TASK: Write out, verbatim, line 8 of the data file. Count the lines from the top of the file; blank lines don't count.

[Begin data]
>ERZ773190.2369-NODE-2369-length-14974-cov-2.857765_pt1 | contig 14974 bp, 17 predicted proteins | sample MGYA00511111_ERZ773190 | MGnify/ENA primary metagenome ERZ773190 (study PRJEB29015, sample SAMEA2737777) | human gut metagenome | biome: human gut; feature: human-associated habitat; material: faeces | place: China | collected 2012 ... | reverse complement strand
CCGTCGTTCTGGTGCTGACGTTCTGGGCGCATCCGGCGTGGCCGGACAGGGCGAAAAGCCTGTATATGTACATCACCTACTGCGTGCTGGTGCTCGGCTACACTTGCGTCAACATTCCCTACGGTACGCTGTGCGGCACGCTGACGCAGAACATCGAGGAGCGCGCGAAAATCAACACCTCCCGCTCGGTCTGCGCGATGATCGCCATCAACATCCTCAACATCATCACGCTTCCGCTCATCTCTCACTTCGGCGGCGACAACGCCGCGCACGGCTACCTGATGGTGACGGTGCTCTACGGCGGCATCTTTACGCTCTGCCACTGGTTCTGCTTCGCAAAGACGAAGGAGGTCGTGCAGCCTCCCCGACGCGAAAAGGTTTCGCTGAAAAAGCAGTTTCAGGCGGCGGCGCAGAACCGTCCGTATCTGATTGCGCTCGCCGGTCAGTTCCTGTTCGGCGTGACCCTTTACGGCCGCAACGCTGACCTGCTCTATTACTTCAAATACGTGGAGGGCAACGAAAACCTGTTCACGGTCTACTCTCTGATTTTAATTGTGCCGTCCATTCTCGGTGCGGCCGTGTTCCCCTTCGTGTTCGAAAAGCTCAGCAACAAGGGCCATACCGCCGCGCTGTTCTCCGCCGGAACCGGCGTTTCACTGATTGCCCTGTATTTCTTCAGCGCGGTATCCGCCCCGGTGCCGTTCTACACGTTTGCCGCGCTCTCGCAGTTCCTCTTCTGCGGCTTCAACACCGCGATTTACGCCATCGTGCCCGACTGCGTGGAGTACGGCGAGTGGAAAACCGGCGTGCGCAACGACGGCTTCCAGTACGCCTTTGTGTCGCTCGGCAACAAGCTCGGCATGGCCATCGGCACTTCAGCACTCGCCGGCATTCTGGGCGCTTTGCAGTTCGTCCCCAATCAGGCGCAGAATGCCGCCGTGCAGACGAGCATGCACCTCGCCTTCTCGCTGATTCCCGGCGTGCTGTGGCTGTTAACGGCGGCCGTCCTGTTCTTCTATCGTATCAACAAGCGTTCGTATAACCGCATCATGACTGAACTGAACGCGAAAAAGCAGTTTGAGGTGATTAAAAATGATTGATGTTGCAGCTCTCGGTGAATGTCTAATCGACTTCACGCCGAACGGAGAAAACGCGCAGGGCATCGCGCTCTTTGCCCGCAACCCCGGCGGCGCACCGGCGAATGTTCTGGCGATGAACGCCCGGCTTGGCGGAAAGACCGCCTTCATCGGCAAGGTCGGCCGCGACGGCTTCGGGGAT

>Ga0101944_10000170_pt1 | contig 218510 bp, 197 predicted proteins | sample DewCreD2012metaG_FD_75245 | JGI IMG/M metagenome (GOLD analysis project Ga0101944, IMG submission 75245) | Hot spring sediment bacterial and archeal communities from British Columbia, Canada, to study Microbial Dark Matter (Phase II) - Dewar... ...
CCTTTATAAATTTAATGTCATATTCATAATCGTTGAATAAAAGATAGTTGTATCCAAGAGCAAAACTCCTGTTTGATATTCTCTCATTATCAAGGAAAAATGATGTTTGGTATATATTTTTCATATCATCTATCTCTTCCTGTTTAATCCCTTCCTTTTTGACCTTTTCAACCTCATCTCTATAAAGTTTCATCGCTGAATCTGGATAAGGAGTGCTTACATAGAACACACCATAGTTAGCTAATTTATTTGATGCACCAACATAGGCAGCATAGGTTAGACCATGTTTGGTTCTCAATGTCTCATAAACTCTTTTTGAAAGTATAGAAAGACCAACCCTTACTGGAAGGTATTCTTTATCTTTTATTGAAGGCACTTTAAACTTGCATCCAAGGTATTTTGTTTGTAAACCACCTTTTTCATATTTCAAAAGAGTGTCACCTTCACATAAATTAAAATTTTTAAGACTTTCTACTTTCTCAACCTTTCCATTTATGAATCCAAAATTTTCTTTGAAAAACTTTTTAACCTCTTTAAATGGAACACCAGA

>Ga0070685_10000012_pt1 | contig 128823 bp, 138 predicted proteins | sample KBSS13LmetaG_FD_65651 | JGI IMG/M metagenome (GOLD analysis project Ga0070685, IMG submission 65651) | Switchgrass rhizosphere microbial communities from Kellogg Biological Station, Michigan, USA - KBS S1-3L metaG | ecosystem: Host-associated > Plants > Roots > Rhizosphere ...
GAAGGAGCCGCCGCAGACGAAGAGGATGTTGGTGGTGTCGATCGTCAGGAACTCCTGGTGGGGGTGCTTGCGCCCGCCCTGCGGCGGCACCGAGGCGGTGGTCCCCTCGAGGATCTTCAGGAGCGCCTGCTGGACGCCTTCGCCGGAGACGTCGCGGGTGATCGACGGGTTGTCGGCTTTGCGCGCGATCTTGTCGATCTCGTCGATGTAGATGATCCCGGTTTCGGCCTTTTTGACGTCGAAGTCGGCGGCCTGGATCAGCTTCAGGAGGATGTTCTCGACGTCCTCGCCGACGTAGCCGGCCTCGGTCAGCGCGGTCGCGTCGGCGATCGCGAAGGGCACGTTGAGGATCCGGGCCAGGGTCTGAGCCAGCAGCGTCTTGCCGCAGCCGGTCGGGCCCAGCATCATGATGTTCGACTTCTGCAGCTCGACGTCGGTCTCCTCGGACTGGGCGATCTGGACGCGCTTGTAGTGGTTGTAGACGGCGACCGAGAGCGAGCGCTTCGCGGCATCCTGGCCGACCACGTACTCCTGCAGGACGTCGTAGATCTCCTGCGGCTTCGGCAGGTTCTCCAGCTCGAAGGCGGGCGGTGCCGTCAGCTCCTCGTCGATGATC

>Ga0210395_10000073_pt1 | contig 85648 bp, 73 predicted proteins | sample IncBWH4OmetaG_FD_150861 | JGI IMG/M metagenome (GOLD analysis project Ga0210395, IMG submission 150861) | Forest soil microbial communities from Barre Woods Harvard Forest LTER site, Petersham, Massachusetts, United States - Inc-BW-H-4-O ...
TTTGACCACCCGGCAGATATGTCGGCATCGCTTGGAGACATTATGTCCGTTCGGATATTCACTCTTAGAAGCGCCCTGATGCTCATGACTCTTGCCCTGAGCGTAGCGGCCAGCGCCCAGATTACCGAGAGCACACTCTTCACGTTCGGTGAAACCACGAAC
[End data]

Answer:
TTTGACCACCCGGCAGATATGTCGGCATCGCTTGGAGACATTATGTCCGTTCGGATATTCACTCTTAGAAGCGCCCTGATGCTCATGACTCTTGCCCTGAGCGTAGCGGCCAGCGCCCAGATTACCGAGAGCACACTCTTCACGTTCGGTGAAACCACGAAC